Brazil’s strategy is similar. It has signed basic bi-lateral FTAs with most of its Latin American and Caribbean neighbours, and product specific agreements with Mexico and China and is negotiating a free trade pact with the European Union (EU). But given the current impasse the US seems to be taunting Brazil and its Mercosur partners to catch up by surrounding them with FTAs.

Kick-starting the process

As a practical matter, in order for the FTAA negotiation to move forward and succeed, Brazil must negotiate on services, government procurement and intellectual property issues, and the United States must be willing to improve market access for a number of Brazilian agricultural and processed agricultural products.

The political opposition by domestic sectors in each country has effectively constrained their respective negotiators.

First, unless the co-chairs Brazil and the US agree to move the FTAA process forward it will be mired in the mud for a long time. They bear the responsibility for the negotiations going off-track and they bear the responsibility for putting them back on track.

Second, for both Brazil and the US the FTAA is not important unless both countries are members.

Third, the keys to success in the FTAA are agreements on a hemispheric package of market access reforms (including agriculture and other goods and services), liberalisation of existing tariffs and quotas, and reform of regulatory and administrative practices (including inter alia customs procedures and sector-specific investment reforms).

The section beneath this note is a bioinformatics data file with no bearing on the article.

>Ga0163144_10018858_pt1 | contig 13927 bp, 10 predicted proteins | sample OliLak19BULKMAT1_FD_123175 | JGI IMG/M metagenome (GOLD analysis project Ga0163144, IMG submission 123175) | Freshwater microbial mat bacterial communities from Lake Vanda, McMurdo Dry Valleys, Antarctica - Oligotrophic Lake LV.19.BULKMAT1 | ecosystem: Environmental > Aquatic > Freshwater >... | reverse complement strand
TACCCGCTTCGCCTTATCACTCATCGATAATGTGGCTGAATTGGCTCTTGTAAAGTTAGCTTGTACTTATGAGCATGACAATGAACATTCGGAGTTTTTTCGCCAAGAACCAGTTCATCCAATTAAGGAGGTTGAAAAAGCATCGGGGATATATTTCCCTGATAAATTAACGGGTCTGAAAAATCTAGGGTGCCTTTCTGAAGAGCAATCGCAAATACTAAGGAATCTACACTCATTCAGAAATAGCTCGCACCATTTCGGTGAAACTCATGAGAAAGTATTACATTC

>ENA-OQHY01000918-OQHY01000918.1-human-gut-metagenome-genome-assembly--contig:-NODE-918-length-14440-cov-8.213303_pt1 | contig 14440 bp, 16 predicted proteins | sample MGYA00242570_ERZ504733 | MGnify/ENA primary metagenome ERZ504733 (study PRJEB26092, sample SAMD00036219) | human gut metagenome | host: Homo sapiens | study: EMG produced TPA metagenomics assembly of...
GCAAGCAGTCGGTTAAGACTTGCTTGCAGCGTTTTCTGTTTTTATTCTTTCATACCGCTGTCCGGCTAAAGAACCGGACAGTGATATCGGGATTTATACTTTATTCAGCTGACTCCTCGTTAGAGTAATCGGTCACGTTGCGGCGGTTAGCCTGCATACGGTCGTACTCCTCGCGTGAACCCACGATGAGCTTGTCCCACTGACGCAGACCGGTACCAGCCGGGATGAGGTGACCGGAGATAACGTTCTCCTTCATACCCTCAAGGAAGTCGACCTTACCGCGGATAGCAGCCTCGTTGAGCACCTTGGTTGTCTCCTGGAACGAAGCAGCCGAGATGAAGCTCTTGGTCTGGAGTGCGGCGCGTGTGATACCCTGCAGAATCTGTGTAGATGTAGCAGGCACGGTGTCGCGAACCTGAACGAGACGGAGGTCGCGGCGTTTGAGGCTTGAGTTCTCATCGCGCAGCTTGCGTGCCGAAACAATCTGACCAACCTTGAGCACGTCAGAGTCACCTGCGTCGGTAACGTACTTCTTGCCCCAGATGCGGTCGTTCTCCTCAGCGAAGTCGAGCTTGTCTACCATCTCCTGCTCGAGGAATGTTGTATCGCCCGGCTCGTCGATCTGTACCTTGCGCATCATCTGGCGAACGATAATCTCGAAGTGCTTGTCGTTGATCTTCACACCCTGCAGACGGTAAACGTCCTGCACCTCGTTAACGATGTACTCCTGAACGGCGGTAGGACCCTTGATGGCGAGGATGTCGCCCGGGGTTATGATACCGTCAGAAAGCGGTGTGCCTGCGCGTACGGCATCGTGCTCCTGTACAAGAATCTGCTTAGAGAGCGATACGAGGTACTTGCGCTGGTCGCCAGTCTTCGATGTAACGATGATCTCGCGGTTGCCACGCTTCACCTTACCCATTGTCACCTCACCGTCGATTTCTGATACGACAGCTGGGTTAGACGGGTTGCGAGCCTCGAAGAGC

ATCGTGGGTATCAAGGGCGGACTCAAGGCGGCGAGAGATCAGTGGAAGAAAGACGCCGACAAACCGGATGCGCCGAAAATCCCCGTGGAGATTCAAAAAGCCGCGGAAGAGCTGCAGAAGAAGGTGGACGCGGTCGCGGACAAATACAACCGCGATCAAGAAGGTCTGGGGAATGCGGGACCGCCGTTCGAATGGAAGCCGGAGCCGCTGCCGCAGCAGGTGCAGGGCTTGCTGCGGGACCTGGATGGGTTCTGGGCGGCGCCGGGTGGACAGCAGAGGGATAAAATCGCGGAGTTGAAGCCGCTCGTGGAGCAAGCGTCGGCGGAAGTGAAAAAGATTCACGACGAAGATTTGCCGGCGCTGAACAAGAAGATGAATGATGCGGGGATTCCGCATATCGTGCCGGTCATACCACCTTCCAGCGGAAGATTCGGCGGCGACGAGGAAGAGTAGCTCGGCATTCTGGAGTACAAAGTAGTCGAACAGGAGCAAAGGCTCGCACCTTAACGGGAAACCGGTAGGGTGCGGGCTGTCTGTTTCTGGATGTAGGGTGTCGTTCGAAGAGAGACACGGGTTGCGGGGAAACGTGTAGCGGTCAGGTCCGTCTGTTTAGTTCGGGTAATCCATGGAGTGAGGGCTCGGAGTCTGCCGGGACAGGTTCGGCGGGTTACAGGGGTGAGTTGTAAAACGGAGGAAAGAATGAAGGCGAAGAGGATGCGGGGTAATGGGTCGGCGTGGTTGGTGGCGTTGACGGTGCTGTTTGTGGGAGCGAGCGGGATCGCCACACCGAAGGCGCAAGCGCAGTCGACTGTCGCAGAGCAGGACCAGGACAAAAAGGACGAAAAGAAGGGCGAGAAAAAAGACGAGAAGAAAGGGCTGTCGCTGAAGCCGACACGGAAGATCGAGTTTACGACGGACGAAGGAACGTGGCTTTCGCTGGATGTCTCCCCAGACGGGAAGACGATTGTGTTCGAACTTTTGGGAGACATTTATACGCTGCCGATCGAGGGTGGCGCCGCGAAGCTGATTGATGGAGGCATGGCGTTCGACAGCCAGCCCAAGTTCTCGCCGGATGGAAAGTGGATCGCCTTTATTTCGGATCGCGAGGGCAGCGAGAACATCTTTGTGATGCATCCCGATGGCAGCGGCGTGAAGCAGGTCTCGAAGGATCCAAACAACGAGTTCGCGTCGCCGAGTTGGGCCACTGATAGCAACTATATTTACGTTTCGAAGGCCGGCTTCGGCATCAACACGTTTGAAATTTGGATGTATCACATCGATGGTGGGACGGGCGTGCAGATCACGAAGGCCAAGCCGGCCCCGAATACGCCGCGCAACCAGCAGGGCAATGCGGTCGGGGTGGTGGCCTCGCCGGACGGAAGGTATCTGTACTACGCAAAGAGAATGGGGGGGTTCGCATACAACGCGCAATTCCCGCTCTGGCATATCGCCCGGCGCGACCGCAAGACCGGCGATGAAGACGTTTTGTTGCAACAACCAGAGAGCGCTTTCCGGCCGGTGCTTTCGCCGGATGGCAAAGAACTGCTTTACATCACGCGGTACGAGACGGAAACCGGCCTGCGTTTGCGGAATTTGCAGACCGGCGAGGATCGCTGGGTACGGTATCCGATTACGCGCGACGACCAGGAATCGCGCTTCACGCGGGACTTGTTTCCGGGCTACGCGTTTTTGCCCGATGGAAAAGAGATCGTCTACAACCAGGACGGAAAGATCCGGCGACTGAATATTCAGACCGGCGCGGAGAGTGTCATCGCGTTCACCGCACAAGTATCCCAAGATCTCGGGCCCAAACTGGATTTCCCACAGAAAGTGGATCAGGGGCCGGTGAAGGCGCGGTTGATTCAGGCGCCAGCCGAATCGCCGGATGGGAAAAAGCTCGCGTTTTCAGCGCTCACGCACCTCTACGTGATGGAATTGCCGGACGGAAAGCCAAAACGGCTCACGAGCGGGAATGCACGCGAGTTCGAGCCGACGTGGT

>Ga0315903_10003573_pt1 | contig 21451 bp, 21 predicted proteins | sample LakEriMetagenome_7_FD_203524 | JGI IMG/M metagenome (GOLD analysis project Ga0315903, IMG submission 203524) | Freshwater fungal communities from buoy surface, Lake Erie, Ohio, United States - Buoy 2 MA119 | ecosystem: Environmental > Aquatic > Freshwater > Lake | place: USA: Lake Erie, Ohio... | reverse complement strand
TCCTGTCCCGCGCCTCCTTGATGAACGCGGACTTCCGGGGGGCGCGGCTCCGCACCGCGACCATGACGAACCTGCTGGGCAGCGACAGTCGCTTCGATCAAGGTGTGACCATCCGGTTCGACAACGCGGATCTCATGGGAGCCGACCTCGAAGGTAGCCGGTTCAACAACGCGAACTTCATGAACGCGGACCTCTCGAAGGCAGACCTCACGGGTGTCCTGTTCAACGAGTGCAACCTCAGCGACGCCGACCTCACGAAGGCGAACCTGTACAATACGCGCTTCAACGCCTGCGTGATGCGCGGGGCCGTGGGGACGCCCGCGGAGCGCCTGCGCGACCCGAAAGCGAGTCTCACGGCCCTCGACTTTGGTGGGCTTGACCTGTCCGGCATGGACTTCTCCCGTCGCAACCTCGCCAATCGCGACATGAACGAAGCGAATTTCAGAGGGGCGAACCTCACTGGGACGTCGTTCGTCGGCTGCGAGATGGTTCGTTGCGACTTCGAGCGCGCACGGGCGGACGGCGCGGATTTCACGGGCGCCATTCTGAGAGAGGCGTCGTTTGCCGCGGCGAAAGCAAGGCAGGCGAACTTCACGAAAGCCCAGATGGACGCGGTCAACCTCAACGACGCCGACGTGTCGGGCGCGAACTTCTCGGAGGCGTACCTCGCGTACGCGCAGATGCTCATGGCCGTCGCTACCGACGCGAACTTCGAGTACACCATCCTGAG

In addition, political leaders throughout the Americas must reiterate their original objective of achieving free trade in the hemisphere.

Such a renewal of commitment must be embedded in the Declaration of the next Summit of the Americas in Buenos Aires in November 2005.

Catching its breath

For the Caribbean countries, the delays in the FTAA negotiations may allow some breathing space. Several of the countries in the region are still far from able to cope with the changes and need time to adjust.

The full CSME needs to be operational before additional steps toward hemispheric, or wider global liberalisation, is agreed. In trade negotiations, at this point the region seems to be heading sequentially toward a completed Economic Partnership Agreement (EPA) in 2007, an FTA with the US and an eventual full FTAA.

Dr Anthony T Bryan is a senior associate in the Americas Program at the Centre for Strategic and International Studies in Washington, DC and Professor Emeritus at the University of Miami.